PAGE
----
Since the Seahawks have not confronted the Baltimore Ravens since Dec. 23, 2007 (27-6 Seattle win), their constituents have not yet had an opportunity to watch in person one of the more intriguing young quarterbacks in the NFL, Joe Flacco. That situation will be remedied Sunday when Flacco and the Ravens come to town intent of pinning the seventh loss of the season on Seattle, and third in a row.
A New Jersey native, Flacco joined the Ravens in 2008 after they made him the 18th overall choice in the draft. As a rookie, the University of Delaware product threw for 2,971 yards, 14 touchdowns in 12 interceptions while starting all 16 games.
Flacco then became just the eighth rookie quarterback in league annals to start a playoff game and win it (defeated the Dolphins in Miami 27-9). A week later, he beat Tennessee (13-10) in Nashville, becoming the first rookie in NFL history to win two playoff games on the road.
In his second year with the Ravens, Flacco tossed for 3,613 yards, 21 TDs and finished with a passer rating of 88.9. That rating established a Baltimore franchise record, as did Flacco’s 63.1 completion percentage.
Last year, Flacco threw for 3,622 yards, 25 touchdowns and sported a 93.6 passer rating. Again, he led the Ravens to the postseason, becoming only the fourth quarterback in history to take his team to the playoffs in his first three seasons. He is also the first quarterback to win at least one playoff game in each of his first three years — 2008 (2-1), 2009 (1-1), 2010 (1-1).
Flacco’s numbers are generally down this season — 54.7 completion percentage, 76.9 passer rating — but the Ravens are 6-2 after whipping Pittsburgh Sunday, 23-20, in a game in which Flacco threw for 300 yards and hit rookie Torrey Smith with a 26-yard touchdown pass with eight seconds to play for the clinching score.
That enabled Baltimore to sweep the season series with Pittsburgh for the first time since 2006. Those same Steelers obliterated the Seahawks 24-0 in Week 3.
“We’re a good football team,” said Flacco, who stands 6-6. “We know how to win. We’ve been that for a handful of years now and we’re got a lot of guys who are focused on taking it game by game. Like I said, were experienced in that matter and when it comes down to it were a team that knows how to win and get the job done when we need to.
Flacco has started 40 consecutive games for the Ravens since they drafted him, and after his effort Sunday some NFL opiners began talking in terms of Flacco having joined that category of quarterbacks generally called “elite.”
I really try not to watch that stuff and pay attention to it, even when were doing good,” said Flacco, who launched his college career at the University of Pittsburgh, but transferred to Delaware after two seasons. “But obviously you hear rumblings and youve got your media guys telling you things, especially when theyre good things.
“I think they stay away from you and try not to tell you all the bad things that theyre saying, but you hear a little bit about it. Like I said, I havent really paid much attention to it. I havent heard it first hand, but obviously we knew that was a big win for us and as far as Im concerned thats what Im going to take it as a win against Pittsburgh that was a big division win. Thats about it. If I dont already view myself as being a good quarterback then I think were in trouble.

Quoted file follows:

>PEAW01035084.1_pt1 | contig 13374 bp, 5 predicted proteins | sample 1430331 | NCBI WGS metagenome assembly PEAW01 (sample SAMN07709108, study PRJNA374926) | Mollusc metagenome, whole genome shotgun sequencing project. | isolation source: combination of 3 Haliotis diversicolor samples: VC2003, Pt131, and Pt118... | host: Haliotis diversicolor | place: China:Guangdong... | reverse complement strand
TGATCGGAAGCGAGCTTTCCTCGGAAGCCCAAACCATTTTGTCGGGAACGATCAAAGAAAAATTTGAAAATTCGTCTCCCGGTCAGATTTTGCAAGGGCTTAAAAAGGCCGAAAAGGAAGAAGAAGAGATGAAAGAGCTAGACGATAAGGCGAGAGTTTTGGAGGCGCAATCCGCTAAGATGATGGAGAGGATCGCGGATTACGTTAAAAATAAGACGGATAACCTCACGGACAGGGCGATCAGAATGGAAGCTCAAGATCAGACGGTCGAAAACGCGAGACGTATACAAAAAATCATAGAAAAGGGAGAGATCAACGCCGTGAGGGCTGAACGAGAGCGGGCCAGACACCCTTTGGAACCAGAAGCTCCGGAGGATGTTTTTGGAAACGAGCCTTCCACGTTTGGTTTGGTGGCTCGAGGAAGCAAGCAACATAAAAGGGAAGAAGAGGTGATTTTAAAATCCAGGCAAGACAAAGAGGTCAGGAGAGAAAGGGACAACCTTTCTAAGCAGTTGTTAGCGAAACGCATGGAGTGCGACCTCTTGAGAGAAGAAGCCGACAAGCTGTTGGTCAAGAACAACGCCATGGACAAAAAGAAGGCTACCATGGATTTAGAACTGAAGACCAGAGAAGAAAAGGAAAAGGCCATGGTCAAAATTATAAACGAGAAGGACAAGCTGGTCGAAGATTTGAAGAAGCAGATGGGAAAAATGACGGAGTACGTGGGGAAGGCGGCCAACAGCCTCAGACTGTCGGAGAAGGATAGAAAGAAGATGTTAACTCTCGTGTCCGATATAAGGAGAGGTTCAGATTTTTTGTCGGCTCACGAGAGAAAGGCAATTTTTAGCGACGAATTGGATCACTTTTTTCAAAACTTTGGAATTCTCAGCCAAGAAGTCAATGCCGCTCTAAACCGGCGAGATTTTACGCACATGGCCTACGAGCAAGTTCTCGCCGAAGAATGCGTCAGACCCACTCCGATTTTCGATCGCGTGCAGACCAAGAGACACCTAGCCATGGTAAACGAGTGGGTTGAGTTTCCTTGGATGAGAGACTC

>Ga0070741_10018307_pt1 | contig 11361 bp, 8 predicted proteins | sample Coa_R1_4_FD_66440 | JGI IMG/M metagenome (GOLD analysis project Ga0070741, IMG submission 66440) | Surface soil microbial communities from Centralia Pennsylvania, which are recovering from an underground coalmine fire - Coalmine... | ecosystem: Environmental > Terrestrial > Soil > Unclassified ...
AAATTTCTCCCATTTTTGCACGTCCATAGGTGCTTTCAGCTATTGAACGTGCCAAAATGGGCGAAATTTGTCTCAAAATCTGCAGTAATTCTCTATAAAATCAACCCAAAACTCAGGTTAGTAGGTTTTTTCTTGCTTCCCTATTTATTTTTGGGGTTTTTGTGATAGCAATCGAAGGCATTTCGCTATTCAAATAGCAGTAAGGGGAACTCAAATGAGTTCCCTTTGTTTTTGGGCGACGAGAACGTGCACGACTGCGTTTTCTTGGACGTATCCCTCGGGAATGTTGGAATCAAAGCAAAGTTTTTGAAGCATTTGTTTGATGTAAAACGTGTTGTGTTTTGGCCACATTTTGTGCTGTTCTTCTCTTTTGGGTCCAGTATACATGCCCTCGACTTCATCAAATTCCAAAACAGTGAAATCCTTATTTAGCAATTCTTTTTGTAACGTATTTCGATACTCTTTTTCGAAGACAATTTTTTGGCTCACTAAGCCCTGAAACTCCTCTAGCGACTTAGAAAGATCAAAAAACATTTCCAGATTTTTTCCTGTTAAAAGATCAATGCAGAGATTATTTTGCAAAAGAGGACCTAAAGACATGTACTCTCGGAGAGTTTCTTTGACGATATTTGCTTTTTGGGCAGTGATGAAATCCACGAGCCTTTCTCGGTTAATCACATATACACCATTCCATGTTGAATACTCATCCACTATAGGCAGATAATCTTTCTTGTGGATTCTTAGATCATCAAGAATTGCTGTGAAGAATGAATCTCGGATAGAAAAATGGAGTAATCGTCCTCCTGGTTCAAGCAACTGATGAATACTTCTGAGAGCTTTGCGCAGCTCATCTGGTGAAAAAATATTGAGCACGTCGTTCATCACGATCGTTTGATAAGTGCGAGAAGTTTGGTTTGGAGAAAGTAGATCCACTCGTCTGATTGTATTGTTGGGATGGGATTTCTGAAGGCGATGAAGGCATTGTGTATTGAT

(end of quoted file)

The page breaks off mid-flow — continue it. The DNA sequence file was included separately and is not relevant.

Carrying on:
Whether Flacco actually belongs in the elite of NFL quarterbacks isn’t as interesting as the fact that he is making a major contribution to his team at all. Usually, quarterbacks of Flacco’s height — 6-6 — fail miserably.
Prior to the 2008 draft, a personnel director for an AFC team said, “I’ve got a problem with Flacco. You know why? He’s 6-6. I don’t know why it is, but history tells us that they’re not going to be any good.”
In 160 NFL games that included 60 starts, Wilson threw for 14,391 yards and 86 touchdowns. Those are hardly Hall of Fame numbers, but compared to the 6-6 (or taller) quarterbacks who followed Wilson into the league, those stats are Cantonesque.
Since 1988, just eight quarterbacks 6-6 or taller have been drafted and played a snap. Most have been busts. The eight:
|Dan McGwire||San Diego St.||1991||Seahawks||1||6-8|
|Derek Anderson||Oregon State||2005||Browns||6||6-6|
|Andrew Walter||Arizona State||2005||Raiders||3||6-6|
|Josh Freeman||Kansas State||2009||Buccaneers||1||6-6|
The Seahawks drafted the tallest of the bunch, selecting the 6-8 McGwire with the 16th overall pick in 1991. McGwire washed out of the league after 26 games.
Russell is a bigger bust than McGwire, considering that the Raiders made him the first player taken in 2007. Russell lasted 31 games.
John Navarre lasted two years and two games with the Cardinals, and Andrew Walter three years and 15 games with the Raiders. But Navarre went in the seventh round (2004), so nobody expected anything out of him anyway.
The best full career — so far — by a quarterback 6-6 or taller belongs to Mitchell, who played for five years and in 99 games, mainly with Detroit. He threw for 15,692 yards and 95 touchdowns.
Anderson, the Oregon State grad who threw five interceptions in a game against Washington in 2002, is currently in his fifth NFL season, and he’s already been with three teams. Anderson has done nothing since 2007 when he threw for 3,700 yards and 29 TDs for Cleveland.
The most recent 6-6 quarterback to play in the NFL, Freeman, appears no more unnerved by his own height as Flacco. In two and a half seasons, Freeman has tossed 43 touchdowns.
But Freeman’s Buccaneers are 4-4 while Flacco’s Ravens are 6-2, and likely to become 7-2 on Sunday.